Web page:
Support for NASA Shuttle Flights Remains Firm

by David W. Moore

Three in four Americans want funding levels maintained or increased

GALLUP NEWS SERVICE

PRINCETON, NJ -- A new CNN/USA Today/Gallup poll conducted a week after the shuttle Columbia broke apart during re-entry into earth's atmosphere finds that Americans continue to give widespread support to the NASA program. Support for funding is actually somewhat higher than what was measured 3 years ago, and a slim majority of Americans favor a continued focus on manned rather than unmanned missions. The poll also shows that about 3 in 10 Americans would themselves like to take a space shuttle flight sometime in the future, slightly fewer than wanted to be a shuttle passenger 12 years ago.

The poll, conducted Feb. 7-9, finds that 25% of Americans would like funding for the U.S. space program increased and another 49% would like it maintained at current levels. About one in four Americans (24%) prefer decreased spending, including 7% who say spending should be ended altogether.

Now I'd like to ask you about government spending on NASA. In answering, please bear in mind that sooner or later all government spending has to be taken out of the taxes that you and other Americans pay. Do you think spending on the U.S. space program should be increased, kept at the present level, reduced, or ended altogether?

When last asked this question in December 1999, about a third of Americans, 34%, favored lower spending levels, with 10% opting for termination. Still, 65% favored either maintaining current spending (49%) or increasing it (16%). The current results are similar to those found after the Challenger disaster in January 1986, when 26% favored increased spending and 50% said spending should continue at the current levels.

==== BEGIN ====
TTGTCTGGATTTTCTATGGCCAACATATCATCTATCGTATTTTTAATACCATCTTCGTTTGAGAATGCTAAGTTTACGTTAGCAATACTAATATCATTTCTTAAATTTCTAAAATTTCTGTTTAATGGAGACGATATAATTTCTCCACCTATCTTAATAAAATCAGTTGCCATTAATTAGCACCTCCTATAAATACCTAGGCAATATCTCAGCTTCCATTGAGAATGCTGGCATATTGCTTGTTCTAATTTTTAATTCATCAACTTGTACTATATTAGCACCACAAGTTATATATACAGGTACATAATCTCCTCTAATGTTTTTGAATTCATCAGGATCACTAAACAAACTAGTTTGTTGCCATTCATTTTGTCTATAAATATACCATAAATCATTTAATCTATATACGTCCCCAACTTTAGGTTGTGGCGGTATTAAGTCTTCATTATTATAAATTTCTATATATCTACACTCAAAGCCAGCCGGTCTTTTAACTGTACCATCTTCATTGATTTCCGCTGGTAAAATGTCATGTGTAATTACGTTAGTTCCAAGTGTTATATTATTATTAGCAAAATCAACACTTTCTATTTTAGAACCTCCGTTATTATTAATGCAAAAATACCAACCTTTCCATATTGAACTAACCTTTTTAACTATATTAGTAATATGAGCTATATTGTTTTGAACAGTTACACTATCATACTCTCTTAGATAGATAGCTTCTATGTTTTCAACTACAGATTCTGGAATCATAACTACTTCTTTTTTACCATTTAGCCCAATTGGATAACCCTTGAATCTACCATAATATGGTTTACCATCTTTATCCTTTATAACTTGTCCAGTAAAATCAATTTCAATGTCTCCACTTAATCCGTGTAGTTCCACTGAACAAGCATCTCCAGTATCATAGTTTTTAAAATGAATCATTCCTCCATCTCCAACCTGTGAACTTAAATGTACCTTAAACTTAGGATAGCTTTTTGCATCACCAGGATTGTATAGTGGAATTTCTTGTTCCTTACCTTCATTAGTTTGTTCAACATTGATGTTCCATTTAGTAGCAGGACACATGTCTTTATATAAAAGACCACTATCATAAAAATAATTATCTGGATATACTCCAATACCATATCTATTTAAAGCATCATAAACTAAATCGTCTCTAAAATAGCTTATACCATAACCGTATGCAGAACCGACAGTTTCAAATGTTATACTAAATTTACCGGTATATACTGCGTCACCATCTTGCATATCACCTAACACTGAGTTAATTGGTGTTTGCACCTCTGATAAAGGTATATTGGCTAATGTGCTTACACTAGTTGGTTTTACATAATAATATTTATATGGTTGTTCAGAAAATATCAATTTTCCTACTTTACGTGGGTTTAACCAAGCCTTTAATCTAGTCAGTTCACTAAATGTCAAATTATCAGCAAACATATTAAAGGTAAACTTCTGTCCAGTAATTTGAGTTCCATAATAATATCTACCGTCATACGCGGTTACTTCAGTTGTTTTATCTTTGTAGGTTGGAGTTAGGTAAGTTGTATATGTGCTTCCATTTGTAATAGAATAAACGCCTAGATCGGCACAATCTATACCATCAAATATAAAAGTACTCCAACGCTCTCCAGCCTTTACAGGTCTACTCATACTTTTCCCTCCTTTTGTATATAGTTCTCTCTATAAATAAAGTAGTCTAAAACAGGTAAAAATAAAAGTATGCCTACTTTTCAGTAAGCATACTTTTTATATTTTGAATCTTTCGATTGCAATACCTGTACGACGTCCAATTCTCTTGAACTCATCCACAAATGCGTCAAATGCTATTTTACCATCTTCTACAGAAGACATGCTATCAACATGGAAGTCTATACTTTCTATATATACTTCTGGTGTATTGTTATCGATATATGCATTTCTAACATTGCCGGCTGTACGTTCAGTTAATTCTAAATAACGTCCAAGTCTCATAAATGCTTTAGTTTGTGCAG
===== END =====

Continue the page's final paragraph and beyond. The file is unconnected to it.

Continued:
After the crash of the shuttle Columbia, many critics argued that the NASA space program was wasting money and lives by focusing on manned flight, when unmanned missions were more cost-effective and did not put human lives in danger. But this argument has not been widely discussed in the news, and for the most part, Americans lean more to what NASA has been doing. By 52% to 37%, Americans prefer NASA's focus on manned rather than unmanned missions, not much changed from a reading in November 1998.

Some people feel the U.S. space program should concentrate on unmanned missions like Voyager 2, which send back information from space. Others say the U.S. should concentrate on maintaining a manned space program like the space shuttle. Which comes closer to your view?

Women Less Supportive Than Men

The current poll shows that women tend to be less supportive of NASA in general, and of the manned space missions, than are men. While men support increasing over decreasing spending for NASA by 31% to 21%, women take the opposite tack by 28% to 19%. For both groups, about half say spending should remain the same.

Opinion of NASA Spending: By Gender
Feb. 7-9, 2003

Similarly, women are more likely to prefer the unmanned over manned space missions. That difference is due primarily to older women, among whom a majority prefers the unmanned missions. Majorities of younger women and of both younger and older men opt for the manned missions.